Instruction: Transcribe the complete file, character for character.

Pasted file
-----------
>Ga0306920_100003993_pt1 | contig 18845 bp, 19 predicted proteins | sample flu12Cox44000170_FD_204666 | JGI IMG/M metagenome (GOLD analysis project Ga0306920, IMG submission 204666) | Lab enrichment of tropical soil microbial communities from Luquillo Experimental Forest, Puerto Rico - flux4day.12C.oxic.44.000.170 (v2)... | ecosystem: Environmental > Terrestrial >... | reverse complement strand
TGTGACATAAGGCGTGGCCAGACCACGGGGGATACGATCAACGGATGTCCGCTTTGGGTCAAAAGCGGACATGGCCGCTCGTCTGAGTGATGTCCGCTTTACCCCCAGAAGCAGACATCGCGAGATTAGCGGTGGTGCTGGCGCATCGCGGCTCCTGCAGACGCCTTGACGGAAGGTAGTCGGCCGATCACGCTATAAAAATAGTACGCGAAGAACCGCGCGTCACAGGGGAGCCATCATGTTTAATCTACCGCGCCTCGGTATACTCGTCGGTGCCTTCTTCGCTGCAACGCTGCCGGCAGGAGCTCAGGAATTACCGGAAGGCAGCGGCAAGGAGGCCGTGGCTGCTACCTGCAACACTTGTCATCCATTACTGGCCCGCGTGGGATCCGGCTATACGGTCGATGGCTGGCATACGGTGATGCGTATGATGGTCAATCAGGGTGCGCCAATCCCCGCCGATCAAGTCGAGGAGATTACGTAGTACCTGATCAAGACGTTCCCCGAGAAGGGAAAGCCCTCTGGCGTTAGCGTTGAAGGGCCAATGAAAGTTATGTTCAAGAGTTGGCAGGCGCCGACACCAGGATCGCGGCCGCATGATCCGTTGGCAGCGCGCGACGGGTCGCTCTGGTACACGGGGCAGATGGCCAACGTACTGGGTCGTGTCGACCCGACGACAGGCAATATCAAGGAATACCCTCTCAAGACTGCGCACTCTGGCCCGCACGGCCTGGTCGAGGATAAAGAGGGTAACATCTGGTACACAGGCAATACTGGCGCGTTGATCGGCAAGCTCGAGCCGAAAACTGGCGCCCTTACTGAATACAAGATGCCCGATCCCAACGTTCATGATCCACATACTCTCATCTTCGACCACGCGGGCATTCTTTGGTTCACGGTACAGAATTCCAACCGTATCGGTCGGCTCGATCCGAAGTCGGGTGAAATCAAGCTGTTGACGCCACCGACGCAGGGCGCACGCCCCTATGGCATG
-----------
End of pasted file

>Ga0306920_100003993_pt1 | contig 18845 bp, 19 predicted proteins | sample flu12Cox44000170_FD_204666 | JGI IMG/M metagenome (GOLD analysis project Ga0306920, IMG submission 204666) | Lab enrichment of tropical soil microbial communities from Luquillo Experimental Forest, Puerto Rico - flux4day.12C.oxic.44.000.170 (v2)... | ecosystem: Environmental > Terrestrial >... | reverse complement strand
TGTGACATAAGGCGTGGCCAGACCACGGGGGATACGATCAACGGATGTCCGCTTTGGGTCAAAAGCGGACATGGCCGCTCGTCTGAGTGATGTCCGCTTTACCCCCAGAAGCAGACATCGCGAGATTAGCGGTGGTGCTGGCGCATCGCGGCTCCTGCAGACGCCTTGACGGAAGGTAGTCGGCCGATCACGCTATAAAAATAGTACGCGAAGAACCGCGCGTCACAGGGGAGCCATCATGTTTAATCTACCGCGCCTCGGTATACTCGTCGGTGCCTTCTTCGCTGCAACGCTGCCGGCAGGAGCTCAGGAATTACCGGAAGGCAGCGGCAAGGAGGCCGTGGCTGCTACCTGCAACACTTGTCATCCATTACTGGCCCGCGTGGGATCCGGCTATACGGTCGATGGCTGGCATACGGTGATGCGTATGATGGTCAATCAGGGTGCGCCAATCCCCGCCGATCAAGTCGAGGAGATTACGTAGTACCTGATCAAGACGTTCCCCGAGAAGGGAAAGCCCTCTGGCGTTAGCGTTGAAGGGCCAATGAAAGTTATGTTCAAGAGTTGGCAGGCGCCGACACCAGGATCGCGGCCGCATGATCCGTTGGCAGCGCGCGACGGGTCGCTCTGGTACACGGGGCAGATGGCCAACGTACTGGGTCGTGTCGACCCGACGACAGGCAATATCAAGGAATACCCTCTCAAGACTGCGCACTCTGGCCCGCACGGCCTGGTCGAGGATAAAGAGGGTAACATCTGGTACACAGGCAATACTGGCGCGTTGATCGGCAAGCTCGAGCCGAAAACTGGCGCCCTTACTGAATACAAGATGCCCGATCCCAACGTTCATGATCCACATACTCTCATCTTCGACCACGCGGGCATTCTTTGGTTCACGGTACAGAATTCCAACCGTATCGGTCGGCTCGATCCGAAGTCGGGTGAAATCAAGCTGTTGACGCCACCGACGCAGGGCGCACGCCCCTATGGCATG